Open Access
March, 1961 Some Tests for Categorical Data
V. P. Bhapkar
Ann. Math. Statist. 32(1): 72-83 (March, 1961). DOI: 10.1214/aoms/1177705140


We shall be concerned with experimental data given in the form of frequencies in cells determined by a multiway cross-classification, with predefined categories along each way of classification. Roy and Bhapkar [10] have posed hypotheses, which might be considered generalizations appropriate to this set up of the usual hypotheses in classical "normal" univariate "fixed effects" analysis of variance, "normal" multivariate "fixed effects" analysis of variance and analysis of various kinds of "normal" independence. Large sample tests for such hypotheses are offered here. The large sample tests suggested are based on the $\chi^2$-test of Karl Pearson [8]. The general probability model is that of a product of several multinomial distributions. According as the marginal frequencies along any dimension are held fixed or left free, that dimension is said to be associated with a "factor" or a "response" (or variable). The probability model is \begin{equation*}\tag{1}\prod_j \frac{n_{oj}!}{n_{ij}!} \prod p^{n_{ij}}_{ij},\end{equation*} where $\sum_i p_{ij} \equiv p_{oj} = 1$ and $\sum_i n_{ij} \equiv n_{oj}$ is held fixed. Thus $i$ refers to categories of the response while $j$ refers to categories of the factor. $n_{oj}$ denotes the preassigned sample-size for the $j$th factor-category, out of which $n_{ij}$ happen to lie in the $i$th response-category. It should be noticed that $i$ may be a multiple subscript, say $i_1, i_2, \cdots, i_k; j$ also may be a multiple subscript, say $j_1, j_2 \cdots, j_l$. We then speak of a $k$-response (or $k$-variate) and $l$-factor problem According as a set of real numbers is or is not associated with the categories along any way of classification (factor or response), that way of classification will be said to be structured or unstructured. It is well-known (for example, Neyman [6]) that if a hypothesis $H_o$ is given in the form of certain constraints on the $p_{ij}$'s, then a large sample test statistic of $H_o$ under (1) for the model is a $\chi^2$ statistic given by $\sum_{ij} (n_{ij} - n_{oj}\hat p_{ij})^2/(n_{oj}\hat p_{ij}),$ or a $\chi^2_1$ statistic given by $\sum_{ij} (n_{ij} - n_{oj}\hat p_{ij})^2/n_{ij}$, where the $\hat p_{ij}$'s form any set of BAN estimates [6]. In the particular case when the constraints are linear in $p$'s, the method of minimum $\chi^2_1$ permits a reduction of the problem to the solution of a system of linear equations and hence is more convenient. Reiersol [9] considers binomial experiments and makes use of results of Neyman [6] to determine tests for hypotheses appropriate to factorial experiments. Mitra [5] not only generalizes Reiersol's theorems to multinomial experiments, but also avoids his restriction that the parameter-sets in the different linear forms occurring in the hypothesis be nonoverlapping. We shall prove theorems to cover the cases that cannot be treated by these theorems. In Section 2, the $\chi^2_1$ statistic based on the minimum $\chi^2_1$ estimates is obtained to test linear hypotheses. It is further shown that, when $H_o$ specifies linear functions of the $p$'s as known linear functions of some unknown parameters, the $\chi^2_1$ statistic, based on the minimum $\chi^2_1$ estimates, is exactly the same as the minimum sum of squares of residuals obtained by a certain general least squares technique to estimate the unknown parameters. This is then applied to derive test criteria appropriate to various hypotheses proposed in [3] and [10].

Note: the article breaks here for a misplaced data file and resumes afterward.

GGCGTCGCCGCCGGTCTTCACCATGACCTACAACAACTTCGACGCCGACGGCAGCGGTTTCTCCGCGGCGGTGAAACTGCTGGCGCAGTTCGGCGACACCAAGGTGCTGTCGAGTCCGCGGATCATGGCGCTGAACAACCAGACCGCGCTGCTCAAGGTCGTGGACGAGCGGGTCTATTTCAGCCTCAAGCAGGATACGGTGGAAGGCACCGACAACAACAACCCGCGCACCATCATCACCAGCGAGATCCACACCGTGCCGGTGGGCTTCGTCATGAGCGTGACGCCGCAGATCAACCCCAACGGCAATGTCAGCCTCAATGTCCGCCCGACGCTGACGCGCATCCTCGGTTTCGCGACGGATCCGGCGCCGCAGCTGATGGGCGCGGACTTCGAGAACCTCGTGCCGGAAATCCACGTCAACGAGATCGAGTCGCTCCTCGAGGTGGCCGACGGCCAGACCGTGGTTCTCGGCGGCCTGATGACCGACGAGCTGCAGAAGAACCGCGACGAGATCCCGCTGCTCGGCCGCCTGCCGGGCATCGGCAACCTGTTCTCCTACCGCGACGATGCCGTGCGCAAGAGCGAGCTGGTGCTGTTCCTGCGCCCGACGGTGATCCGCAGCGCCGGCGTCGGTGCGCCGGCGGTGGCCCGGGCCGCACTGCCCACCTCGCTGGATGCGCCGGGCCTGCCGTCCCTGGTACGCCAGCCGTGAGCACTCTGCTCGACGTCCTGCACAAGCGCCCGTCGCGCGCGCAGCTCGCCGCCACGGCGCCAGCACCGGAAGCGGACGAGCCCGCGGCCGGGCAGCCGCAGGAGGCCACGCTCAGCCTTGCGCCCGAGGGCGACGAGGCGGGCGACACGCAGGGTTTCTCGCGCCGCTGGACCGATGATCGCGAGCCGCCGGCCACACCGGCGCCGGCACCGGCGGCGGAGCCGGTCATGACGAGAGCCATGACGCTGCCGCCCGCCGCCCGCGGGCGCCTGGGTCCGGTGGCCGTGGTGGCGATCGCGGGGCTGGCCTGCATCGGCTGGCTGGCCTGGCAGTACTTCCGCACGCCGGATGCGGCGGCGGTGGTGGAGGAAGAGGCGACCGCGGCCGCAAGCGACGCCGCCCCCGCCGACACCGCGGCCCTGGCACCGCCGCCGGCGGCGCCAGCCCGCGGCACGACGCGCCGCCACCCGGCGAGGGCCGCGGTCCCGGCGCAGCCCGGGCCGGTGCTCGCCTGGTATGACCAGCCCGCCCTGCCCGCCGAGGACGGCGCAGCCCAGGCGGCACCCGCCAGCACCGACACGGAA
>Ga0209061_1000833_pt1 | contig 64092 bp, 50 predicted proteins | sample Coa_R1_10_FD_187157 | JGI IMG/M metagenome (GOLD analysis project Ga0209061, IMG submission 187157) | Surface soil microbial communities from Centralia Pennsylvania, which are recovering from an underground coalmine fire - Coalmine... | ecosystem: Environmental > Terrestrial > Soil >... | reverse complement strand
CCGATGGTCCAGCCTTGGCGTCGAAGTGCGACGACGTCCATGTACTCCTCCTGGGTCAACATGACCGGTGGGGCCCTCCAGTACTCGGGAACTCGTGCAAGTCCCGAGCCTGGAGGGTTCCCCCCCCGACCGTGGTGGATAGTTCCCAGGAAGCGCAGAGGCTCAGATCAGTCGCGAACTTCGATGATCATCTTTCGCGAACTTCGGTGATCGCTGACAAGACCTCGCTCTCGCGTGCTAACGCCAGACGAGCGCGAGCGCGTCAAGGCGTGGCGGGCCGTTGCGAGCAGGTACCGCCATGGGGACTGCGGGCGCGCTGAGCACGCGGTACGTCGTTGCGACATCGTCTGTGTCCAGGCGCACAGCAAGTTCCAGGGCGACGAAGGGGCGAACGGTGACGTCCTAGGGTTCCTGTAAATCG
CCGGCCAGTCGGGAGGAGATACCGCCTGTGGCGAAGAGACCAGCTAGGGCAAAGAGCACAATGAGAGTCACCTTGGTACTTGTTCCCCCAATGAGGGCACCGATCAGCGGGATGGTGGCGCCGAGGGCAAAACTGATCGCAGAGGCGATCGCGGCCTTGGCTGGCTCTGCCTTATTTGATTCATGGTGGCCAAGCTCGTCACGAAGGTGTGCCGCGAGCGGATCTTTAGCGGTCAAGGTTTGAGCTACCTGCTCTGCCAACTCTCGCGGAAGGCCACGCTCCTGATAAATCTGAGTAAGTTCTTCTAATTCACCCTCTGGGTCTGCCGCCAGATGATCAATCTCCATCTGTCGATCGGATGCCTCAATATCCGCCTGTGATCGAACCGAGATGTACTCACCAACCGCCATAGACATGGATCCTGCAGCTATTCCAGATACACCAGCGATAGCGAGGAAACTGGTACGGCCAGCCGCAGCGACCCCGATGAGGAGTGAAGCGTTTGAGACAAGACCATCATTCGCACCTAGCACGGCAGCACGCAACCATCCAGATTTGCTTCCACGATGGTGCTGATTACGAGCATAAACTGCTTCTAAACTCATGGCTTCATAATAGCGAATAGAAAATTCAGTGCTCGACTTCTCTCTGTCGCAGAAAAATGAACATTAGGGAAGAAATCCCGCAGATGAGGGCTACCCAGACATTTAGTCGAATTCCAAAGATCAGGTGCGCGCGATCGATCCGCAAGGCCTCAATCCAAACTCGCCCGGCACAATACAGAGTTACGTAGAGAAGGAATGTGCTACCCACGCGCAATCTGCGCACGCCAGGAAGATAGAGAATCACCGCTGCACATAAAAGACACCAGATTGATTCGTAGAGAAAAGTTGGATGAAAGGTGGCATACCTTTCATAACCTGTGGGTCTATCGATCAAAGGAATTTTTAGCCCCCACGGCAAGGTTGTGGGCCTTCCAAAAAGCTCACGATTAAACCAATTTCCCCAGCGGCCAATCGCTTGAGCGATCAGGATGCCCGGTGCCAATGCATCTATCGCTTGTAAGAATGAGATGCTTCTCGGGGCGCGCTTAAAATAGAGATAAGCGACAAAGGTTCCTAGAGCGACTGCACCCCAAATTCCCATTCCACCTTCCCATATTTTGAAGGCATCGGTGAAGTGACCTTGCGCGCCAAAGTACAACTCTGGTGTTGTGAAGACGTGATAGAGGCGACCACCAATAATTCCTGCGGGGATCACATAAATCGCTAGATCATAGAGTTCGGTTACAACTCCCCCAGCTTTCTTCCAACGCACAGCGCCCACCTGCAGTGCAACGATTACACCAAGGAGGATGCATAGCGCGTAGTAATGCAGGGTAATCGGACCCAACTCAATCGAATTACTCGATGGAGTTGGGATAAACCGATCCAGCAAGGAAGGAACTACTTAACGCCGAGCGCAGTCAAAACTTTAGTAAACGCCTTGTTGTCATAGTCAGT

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V. P. Bhapkar. "Some Tests for Categorical Data." Ann. Math. Statist. 32 (1) 72 - 83, March, 1961.


Published: March, 1961
First available in Project Euclid: 27 April 2007

zbMATH: 0102.14501
MathSciNet: MR119300
Digital Object Identifier: 10.1214/aoms/1177705140

Rights: Copyright © 1961 Institute of Mathematical Statistics

Vol.32 • No. 1 • March, 1961
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